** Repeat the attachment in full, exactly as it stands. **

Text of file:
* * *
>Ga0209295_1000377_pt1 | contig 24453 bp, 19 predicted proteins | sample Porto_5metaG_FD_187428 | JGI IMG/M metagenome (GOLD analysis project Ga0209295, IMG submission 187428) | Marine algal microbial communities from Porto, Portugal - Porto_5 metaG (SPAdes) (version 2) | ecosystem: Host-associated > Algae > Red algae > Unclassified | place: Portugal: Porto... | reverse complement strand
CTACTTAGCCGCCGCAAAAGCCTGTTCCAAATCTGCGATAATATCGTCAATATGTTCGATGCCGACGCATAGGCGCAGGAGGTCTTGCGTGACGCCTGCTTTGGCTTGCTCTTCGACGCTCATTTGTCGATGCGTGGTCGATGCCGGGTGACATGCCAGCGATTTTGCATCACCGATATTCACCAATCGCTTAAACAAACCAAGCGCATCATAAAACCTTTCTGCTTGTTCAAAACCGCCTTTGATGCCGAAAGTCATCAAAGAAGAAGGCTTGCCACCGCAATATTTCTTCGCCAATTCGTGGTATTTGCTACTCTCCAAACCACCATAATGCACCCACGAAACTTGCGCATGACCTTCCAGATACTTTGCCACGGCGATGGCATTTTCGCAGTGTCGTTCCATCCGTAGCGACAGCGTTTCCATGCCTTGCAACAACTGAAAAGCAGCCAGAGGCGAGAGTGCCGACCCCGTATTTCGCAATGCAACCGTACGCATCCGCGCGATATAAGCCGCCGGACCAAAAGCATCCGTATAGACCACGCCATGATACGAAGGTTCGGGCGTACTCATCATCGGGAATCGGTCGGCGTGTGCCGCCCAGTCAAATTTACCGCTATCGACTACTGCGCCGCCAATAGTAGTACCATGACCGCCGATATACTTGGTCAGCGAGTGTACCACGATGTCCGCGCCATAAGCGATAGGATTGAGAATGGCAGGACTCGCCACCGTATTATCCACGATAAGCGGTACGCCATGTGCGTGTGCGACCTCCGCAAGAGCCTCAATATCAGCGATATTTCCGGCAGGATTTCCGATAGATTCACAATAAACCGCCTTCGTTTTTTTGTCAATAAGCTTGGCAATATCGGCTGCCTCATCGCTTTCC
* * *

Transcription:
>Ga0209295_1000377_pt1 | contig 24453 bp, 19 predicted proteins | sample Porto_5metaG_FD_187428 | JGI IMG/M metagenome (GOLD analysis project Ga0209295, IMG submission 187428) | Marine algal microbial communities from Porto, Portugal - Porto_5 metaG (SPAdes) (version 2) | ecosystem: Host-associated > Algae > Red algae > Unclassified | place: Portugal: Porto... | reverse complement strand
CTACTTAGCCGCCGCAAAAGCCTGTTCCAAATCTGCGATAATATCGTCAATATGTTCGATGCCGACGCATAGGCGCAGGAGGTCTTGCGTGACGCCTGCTTTGGCTTGCTCTTCGACGCTCATTTGTCGATGCGTGGTCGATGCCGGGTGACATGCCAGCGATTTTGCATCACCGATATTCACCAATCGCTTAAACAAACCAAGCGCATCATAAAACCTTTCTGCTTGTTCAAAACCGCCTTTGATGCCGAAAGTCATCAAAGAAGAAGGCTTGCCACCGCAATATTTCTTCGCCAATTCGTGGTATTTGCTACTCTCCAAACCACCATAATGCACCCACGAAACTTGCGCATGACCTTCCAGATACTTTGCCACGGCGATGGCATTTTCGCAGTGTCGTTCCATCCGTAGCGACAGCGTTTCCATGCCTTGCAACAACTGAAAAGCAGCCAGAGGCGAGAGTGCCGACCCCGTATTTCGCAATGCAACCGTACGCATCCGCGCGATATAAGCCGCCGGACCAAAAGCATCCGTATAGACCACGCCATGATACGAAGGTTCGGGCGTACTCATCATCGGGAATCGGTCGGCGTGTGCCGCCCAGTCAAATTTACCGCTATCGACTACTGCGCCGCCAATAGTAGTACCATGACCGCCGATATACTTGGTCAGCGAGTGTACCACGATGTCCGCGCCATAAGCGATAGGATTGAGAATGGCAGGACTCGCCACCGTATTATCCACGATAAGCGGTACGCCATGTGCGTGTGCGACCTCCGCAAGAGCCTCAATATCAGCGATATTTCCGGCAGGATTTCCGATAGATTCACAATAAACCGCCTTCGTTTTTTTGTCAATAAGCTTGGCAATATCGGCTGCCTCATCGCTTTCC